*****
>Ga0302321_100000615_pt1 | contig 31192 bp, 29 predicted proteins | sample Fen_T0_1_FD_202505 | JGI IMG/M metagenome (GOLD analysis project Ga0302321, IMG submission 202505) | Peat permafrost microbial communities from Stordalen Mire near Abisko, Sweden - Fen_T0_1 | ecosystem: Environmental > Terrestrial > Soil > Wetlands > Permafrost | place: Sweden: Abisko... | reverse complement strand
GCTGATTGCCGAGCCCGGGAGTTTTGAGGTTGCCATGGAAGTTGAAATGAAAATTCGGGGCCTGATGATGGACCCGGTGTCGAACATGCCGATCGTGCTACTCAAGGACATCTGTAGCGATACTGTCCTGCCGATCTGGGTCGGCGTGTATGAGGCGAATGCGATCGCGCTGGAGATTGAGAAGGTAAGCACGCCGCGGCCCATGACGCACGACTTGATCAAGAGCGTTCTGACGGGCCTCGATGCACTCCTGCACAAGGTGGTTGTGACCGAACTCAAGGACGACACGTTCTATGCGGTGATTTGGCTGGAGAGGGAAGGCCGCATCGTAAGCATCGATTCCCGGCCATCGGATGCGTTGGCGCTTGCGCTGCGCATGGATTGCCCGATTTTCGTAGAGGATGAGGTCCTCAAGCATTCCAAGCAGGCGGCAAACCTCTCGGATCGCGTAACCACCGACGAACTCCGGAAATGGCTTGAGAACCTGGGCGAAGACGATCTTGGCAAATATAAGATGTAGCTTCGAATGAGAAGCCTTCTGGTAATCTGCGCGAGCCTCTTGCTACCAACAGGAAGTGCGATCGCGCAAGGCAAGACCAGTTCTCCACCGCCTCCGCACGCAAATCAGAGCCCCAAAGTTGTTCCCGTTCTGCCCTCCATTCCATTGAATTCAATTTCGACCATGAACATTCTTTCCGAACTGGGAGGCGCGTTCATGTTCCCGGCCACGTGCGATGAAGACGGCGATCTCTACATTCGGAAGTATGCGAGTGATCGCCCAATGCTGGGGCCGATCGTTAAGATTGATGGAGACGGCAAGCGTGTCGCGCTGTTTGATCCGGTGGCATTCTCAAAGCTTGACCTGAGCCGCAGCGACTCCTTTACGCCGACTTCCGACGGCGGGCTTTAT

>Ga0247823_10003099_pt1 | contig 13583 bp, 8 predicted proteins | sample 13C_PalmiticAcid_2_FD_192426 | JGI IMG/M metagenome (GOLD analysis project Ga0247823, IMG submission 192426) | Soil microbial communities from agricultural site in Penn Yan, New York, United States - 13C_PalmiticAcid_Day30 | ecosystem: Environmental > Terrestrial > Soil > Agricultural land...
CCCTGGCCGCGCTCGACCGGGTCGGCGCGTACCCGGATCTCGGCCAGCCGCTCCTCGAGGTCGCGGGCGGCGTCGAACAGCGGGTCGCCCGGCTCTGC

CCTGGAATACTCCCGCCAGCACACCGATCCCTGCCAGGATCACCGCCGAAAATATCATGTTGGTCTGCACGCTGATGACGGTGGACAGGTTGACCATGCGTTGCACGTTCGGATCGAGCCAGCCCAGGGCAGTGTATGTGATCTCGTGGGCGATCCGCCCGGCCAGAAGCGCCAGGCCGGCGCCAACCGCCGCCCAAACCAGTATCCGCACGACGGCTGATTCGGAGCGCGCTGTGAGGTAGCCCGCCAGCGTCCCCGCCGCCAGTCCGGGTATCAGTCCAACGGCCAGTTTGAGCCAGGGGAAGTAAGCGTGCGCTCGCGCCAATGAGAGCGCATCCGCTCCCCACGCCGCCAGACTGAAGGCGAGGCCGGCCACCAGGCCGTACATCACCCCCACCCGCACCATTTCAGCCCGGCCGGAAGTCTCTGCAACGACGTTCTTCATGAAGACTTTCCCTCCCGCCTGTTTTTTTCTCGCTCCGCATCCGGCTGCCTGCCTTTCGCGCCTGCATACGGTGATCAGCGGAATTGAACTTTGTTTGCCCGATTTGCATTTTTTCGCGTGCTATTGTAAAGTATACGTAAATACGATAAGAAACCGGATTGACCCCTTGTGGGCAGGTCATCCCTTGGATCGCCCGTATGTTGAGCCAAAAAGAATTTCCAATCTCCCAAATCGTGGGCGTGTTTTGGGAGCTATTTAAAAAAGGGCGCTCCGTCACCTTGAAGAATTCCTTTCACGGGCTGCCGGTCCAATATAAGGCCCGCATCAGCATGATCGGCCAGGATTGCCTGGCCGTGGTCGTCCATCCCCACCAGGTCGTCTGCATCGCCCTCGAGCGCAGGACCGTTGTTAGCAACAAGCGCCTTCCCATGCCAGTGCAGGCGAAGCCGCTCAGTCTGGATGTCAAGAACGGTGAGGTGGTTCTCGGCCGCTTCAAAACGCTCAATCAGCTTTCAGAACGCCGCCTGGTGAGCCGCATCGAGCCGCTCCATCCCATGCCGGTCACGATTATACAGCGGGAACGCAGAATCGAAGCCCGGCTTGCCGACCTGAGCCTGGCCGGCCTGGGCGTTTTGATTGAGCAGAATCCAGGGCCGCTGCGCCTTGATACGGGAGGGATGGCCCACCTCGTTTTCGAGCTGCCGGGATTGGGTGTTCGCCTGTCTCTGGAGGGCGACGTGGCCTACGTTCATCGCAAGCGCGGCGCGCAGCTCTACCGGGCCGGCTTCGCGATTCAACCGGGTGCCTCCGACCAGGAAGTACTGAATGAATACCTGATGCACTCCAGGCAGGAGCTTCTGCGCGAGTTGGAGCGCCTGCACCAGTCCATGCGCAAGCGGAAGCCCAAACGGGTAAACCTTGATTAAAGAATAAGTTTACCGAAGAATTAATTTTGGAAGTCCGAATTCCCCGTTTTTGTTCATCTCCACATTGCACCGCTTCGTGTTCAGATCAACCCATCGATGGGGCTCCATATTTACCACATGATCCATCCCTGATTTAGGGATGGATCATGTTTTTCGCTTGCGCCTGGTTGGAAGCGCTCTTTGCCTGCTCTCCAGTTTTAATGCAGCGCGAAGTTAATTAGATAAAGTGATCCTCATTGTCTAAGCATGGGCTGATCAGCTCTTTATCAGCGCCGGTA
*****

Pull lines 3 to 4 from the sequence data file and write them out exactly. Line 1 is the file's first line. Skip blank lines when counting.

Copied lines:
>Ga0247823_10003099_pt1 | contig 13583 bp, 8 predicted proteins | sample 13C_PalmiticAcid_2_FD_192426 | JGI IMG/M metagenome (GOLD analysis project Ga0247823, IMG submission 192426) | Soil microbial communities from agricultural site in Penn Yan, New York, United States - 13C_PalmiticAcid_Day30 | ecosystem: Environmental > Terrestrial > Soil > Agricultural land...
CCCTGGCCGCGCTCGACCGGGTCGGCGCGTACCCGGATCTCGGCCAGCCGCTCCTCGAGGTCGCGGGCGGCGTCGAACAGCGGGTCGCCCGGCTCTGC